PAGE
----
Socioeconomic questions: Music industry as structured pattern of consumption, how music circulates in economies

    Interart considerations: music and poetry, music and dance, music and visual art (symbolist poetry and impressionism in painting and music), music as performance art (Cage’s 4’33’’, Ligeti’s metronome piece for FLUXUS)

    Some ideas/examples of structural analogies between music, STEAM and the religiopolitical:

    Macro- and Microcosmic ethics in gagaku and its courtly inflections

    Ragas and Indian conceptions of time and avatars

    Gothic polyphony and architecture, scholastic logic (Perotin)

    Renaissance polyphony as Neoplatonic contemplation, and its unimodality as geocentrism

    Tonality, pre-established harmony (Leibniz), and the bifurcation of affect (Spinoza)

    Music as psychogogic theurgy (affective, tempo markings, sound production from the Baroque to the present)

    Mimesis in music (birdsong from Jannequin’s Les oiseaux to Messiaen, storms in Vivaldi, Beethoven, Mendelssohn, water in Liszt, Chopin, Brahms, Debussy), classical Chinese instrumental music

    Music and place (Vivaldi’s La tempesta al mare as Venetian bravura, Mendelssohn’s Hebrides Overture, Scottish and Italian Symphonies, Tchaikovsky’s Souvenir d’un lieu cher, Souvenir de Florence, dances by Sarasate and Albeniz)

    Music as forms of journey (Schubert, Liszt, Mahler)

    The interplay of the human voice, social dances, rhetoric, astronomy, and dialectic in 18th-century (the Goldberg affording much here)

    Music as (Bergsonian) memory construction (variations incl. the Goldberg, Liszt’s Sonata, Schumann’s Fantasie)

    Equal temperament and Newton gravitation (modulation in Bach’s Invention 1)
    19th-century symphonies and concerto as a function of national statecraft and Carlylian/Napoleonic (“great men”) history compared to their 18th-century precedents (more based on post-feudal hierarchy and community)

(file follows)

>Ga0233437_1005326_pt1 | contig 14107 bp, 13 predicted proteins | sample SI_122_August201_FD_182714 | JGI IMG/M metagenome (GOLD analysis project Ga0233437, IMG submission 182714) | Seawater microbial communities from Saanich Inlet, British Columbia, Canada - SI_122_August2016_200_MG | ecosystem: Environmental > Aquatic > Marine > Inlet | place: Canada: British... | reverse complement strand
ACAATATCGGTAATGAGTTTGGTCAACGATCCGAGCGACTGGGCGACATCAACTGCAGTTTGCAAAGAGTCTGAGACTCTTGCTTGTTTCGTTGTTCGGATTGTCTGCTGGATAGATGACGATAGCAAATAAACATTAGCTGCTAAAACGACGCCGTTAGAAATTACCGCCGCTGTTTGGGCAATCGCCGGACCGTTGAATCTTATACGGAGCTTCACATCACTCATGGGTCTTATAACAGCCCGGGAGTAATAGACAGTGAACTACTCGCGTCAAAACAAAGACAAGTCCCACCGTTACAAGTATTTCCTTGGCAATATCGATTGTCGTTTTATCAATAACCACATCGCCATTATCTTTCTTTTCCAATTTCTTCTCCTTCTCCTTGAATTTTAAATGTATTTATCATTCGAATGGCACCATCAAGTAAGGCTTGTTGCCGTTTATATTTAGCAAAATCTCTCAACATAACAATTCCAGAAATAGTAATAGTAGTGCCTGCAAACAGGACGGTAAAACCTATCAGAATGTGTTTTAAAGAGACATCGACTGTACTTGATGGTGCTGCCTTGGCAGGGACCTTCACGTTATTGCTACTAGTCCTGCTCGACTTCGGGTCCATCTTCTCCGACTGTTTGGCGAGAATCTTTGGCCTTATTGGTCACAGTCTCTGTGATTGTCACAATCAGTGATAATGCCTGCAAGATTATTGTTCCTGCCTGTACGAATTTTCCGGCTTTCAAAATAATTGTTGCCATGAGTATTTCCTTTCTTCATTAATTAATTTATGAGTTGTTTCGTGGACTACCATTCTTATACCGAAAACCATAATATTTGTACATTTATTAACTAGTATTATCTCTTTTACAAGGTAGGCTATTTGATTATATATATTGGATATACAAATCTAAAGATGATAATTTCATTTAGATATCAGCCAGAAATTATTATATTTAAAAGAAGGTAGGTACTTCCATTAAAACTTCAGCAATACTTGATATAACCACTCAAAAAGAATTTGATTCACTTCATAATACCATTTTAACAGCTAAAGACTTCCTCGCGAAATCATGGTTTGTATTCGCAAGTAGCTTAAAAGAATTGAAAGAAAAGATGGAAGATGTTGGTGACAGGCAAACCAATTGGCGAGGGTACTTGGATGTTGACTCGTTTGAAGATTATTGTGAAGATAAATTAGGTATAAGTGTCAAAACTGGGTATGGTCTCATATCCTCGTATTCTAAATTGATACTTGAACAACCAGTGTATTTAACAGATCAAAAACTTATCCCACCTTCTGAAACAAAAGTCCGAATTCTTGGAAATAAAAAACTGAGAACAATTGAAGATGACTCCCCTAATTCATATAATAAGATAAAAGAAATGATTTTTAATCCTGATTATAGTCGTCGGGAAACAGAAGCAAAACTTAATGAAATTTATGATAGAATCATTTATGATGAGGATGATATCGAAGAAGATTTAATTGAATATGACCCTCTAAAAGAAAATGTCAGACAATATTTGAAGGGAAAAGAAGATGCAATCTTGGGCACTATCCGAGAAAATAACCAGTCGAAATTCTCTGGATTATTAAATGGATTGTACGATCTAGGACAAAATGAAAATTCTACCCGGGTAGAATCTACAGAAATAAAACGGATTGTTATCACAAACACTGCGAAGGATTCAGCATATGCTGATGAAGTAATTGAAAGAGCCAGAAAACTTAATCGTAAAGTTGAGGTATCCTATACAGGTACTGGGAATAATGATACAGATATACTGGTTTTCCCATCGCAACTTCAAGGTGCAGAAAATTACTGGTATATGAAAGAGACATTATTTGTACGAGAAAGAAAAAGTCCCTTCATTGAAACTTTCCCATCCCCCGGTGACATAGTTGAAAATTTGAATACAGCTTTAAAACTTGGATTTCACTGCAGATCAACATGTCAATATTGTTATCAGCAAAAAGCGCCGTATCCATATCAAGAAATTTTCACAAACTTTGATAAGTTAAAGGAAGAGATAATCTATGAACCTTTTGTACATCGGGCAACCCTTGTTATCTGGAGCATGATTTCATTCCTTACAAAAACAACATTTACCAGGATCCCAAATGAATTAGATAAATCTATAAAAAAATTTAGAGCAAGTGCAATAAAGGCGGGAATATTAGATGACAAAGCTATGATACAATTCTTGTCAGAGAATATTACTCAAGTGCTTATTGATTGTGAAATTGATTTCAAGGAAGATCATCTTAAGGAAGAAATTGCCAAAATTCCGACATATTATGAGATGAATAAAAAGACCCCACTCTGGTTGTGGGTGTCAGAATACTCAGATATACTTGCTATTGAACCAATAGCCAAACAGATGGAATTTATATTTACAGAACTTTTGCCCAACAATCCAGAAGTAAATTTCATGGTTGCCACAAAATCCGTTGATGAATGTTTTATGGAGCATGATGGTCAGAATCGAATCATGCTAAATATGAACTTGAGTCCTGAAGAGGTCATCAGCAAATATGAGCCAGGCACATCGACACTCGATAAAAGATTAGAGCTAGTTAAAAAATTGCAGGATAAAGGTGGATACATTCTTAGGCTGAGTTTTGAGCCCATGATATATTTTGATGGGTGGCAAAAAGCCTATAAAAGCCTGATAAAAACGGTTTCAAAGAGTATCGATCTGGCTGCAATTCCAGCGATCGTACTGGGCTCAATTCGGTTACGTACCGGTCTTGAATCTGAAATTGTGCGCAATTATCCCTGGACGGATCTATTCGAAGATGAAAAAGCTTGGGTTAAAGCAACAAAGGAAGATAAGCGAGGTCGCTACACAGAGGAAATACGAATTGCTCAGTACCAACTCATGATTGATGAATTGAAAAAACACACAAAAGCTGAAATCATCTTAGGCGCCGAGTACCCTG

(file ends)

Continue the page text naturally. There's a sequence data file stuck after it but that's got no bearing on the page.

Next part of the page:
Music and social class (in Mozart: Zerlina vs. Donna Anna, Leporello vs. Don Giovanni vs. Il Commendatore etc.; evolving social sites for different kinds of music)

    Music and nationalism (Russian and Czech Romantic nationalists, Verdi’s Nabucco, Wagner’s Parsifal)
    Europe and its others (turquerie, the Gypsy and the Hungarian, Aida, Samson et Delilah, Madama Butterfly, gamelan and pentatonic inflections in impressionism)

    Music as mythopoesis (Wagner’s Germanism, pastoralism in 16th-century Italy and 20th-century England, secular Christmas carols)

    Music as imperial/colonial triumph (ex. from Saint-Saëns, Elgar, Holst, )

    Music and technology (Baroque and the industrial mill, early Romanticism and the steam engine (Mendelssohn’s Italian symphony), electricity and the sustained dynamics in later Romanticism (slower passages in Wagner and Mahler); electronic music and digital technology

    Rejection of bourgeois humanism in dodecaphony (esp. Webern) and Cage’s chance music

    Philosophic and musical pairs (Schopenhauer and Brahms, early Nietzsche and Wagner, Webern and Adorno, Boulez and Deleuze)

    Music as intercultural exchange or transfer (Sarabande, alla turca and janissary music, Debussy-Ravel-Messiaen, Latin dances, Fado, Cage’s look to Yijing/I-Ching and Zen)

    Music as marker and expression of subcultures (different types of rock: folk, beach, punk metal, acid, grunge etc.); construction of classical vs. popular musics

    Colonialism in various national anthems

    Music as poetry of the oppressed (spirituals and gospel, Soviet tangos, certain popular Cuban and Brazilian musics)

    Timbre distortion as (subaltern) street-play (Armstrong, electric guitar)

    Recent musical rebellion and resistance in rock, hip hop and their recapitalization

    post-colonial (?) popular and “world” musics

    Quid multa? You get the idea.

  7. Adam Kotsko Says:

    I will make sure to address all of those points in the 2-3 remaining sessions where we’re discussing music.

  8. David U. B. Liu Says:

    Ha! The deadly perils of crowdsourcing, technosublimity, and reader parrhesia…